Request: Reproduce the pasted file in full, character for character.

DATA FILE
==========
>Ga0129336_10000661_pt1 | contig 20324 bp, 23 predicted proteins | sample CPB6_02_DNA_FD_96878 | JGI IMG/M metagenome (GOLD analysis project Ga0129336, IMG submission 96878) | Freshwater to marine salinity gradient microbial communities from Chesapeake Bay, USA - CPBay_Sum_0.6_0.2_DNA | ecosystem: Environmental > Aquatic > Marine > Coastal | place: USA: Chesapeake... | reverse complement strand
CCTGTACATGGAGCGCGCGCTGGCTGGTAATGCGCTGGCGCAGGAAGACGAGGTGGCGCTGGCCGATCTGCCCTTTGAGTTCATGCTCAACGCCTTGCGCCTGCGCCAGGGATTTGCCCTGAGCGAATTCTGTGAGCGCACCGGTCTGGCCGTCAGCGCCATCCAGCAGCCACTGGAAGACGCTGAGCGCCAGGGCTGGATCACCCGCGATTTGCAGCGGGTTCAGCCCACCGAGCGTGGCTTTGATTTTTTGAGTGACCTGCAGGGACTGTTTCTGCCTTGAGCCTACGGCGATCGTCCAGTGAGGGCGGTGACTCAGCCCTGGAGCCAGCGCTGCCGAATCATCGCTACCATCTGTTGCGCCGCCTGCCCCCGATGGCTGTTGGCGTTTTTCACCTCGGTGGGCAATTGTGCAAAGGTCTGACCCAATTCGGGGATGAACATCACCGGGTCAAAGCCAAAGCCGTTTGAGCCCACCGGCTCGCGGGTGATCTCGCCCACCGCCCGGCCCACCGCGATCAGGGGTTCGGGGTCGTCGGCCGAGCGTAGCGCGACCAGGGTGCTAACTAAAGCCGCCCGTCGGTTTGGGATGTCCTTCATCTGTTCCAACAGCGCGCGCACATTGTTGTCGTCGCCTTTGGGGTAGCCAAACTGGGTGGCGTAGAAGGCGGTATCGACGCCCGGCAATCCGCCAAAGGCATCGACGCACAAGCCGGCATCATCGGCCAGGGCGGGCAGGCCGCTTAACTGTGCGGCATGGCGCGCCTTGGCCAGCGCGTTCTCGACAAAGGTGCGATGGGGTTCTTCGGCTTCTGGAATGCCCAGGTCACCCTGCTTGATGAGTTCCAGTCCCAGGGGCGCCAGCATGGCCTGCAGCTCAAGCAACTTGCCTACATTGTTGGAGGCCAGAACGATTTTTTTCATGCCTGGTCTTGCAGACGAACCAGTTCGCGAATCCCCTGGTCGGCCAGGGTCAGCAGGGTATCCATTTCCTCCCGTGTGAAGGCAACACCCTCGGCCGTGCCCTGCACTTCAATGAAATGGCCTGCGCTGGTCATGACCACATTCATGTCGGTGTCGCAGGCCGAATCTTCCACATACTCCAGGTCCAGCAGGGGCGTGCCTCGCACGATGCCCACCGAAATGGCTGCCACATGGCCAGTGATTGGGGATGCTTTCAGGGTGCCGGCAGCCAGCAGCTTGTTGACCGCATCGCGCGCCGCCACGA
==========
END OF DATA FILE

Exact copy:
>Ga0129336_10000661_pt1 | contig 20324 bp, 23 predicted proteins | sample CPB6_02_DNA_FD_96878 | JGI IMG/M metagenome (GOLD analysis project Ga0129336, IMG submission 96878) | Freshwater to marine salinity gradient microbial communities from Chesapeake Bay, USA - CPBay_Sum_0.6_0.2_DNA | ecosystem: Environmental > Aquatic > Marine > Coastal | place: USA: Chesapeake... | reverse complement strand
CCTGTACATGGAGCGCGCGCTGGCTGGTAATGCGCTGGCGCAGGAAGACGAGGTGGCGCTGGCCGATCTGCCCTTTGAGTTCATGCTCAACGCCTTGCGCCTGCGCCAGGGATTTGCCCTGAGCGAATTCTGTGAGCGCACCGGTCTGGCCGTCAGCGCCATCCAGCAGCCACTGGAAGACGCTGAGCGCCAGGGCTGGATCACCCGCGATTTGCAGCGGGTTCAGCCCACCGAGCGTGGCTTTGATTTTTTGAGTGACCTGCAGGGACTGTTTCTGCCTTGAGCCTACGGCGATCGTCCAGTGAGGGCGGTGACTCAGCCCTGGAGCCAGCGCTGCCGAATCATCGCTACCATCTGTTGCGCCGCCTGCCCCCGATGGCTGTTGGCGTTTTTCACCTCGGTGGGCAATTGTGCAAAGGTCTGACCCAATTCGGGGATGAACATCACCGGGTCAAAGCCAAAGCCGTTTGAGCCCACCGGCTCGCGGGTGATCTCGCCCACCGCCCGGCCCACCGCGATCAGGGGTTCGGGGTCGTCGGCCGAGCGTAGCGCGACCAGGGTGCTAACTAAAGCCGCCCGTCGGTTTGGGATGTCCTTCATCTGTTCCAACAGCGCGCGCACATTGTTGTCGTCGCCTTTGGGGTAGCCAAACTGGGTGGCGTAGAAGGCGGTATCGACGCCCGGCAATCCGCCAAAGGCATCGACGCACAAGCCGGCATCATCGGCCAGGGCGGGCAGGCCGCTTAACTGTGCGGCATGGCGCGCCTTGGCCAGCGCGTTCTCGACAAAGGTGCGATGGGGTTCTTCGGCTTCTGGAATGCCCAGGTCACCCTGCTTGATGAGTTCCAGTCCCAGGGGCGCCAGCATGGCCTGCAGCTCAAGCAACTTGCCTACATTGTTGGAGGCCAGAACGATTTTTTTCATGCCTGGTCTTGCAGACGAACCAGTTCGCGAATCCCCTGGTCGGCCAGGGTCAGCAGGGTATCCATTTCCTCCCGTGTGAAGGCAACACCCTCGGCCGTGCCCTGCACTTCAATGAAATGGCCTGCGCTGGTCATGACCACATTCATGTCGGTGTCGCAGGCCGAATCTTCCACATACTCCAGGTCCAGCAGGGGCGTGCCTCGCACGATGCCCACCGAAATGGCTGCCACATGGCCAGTGATTGGGGATGCTTTCAGGGTGCCGGCAGCCAGCAGCTTGTTGACCGCATCGCGCGCCGCCACGA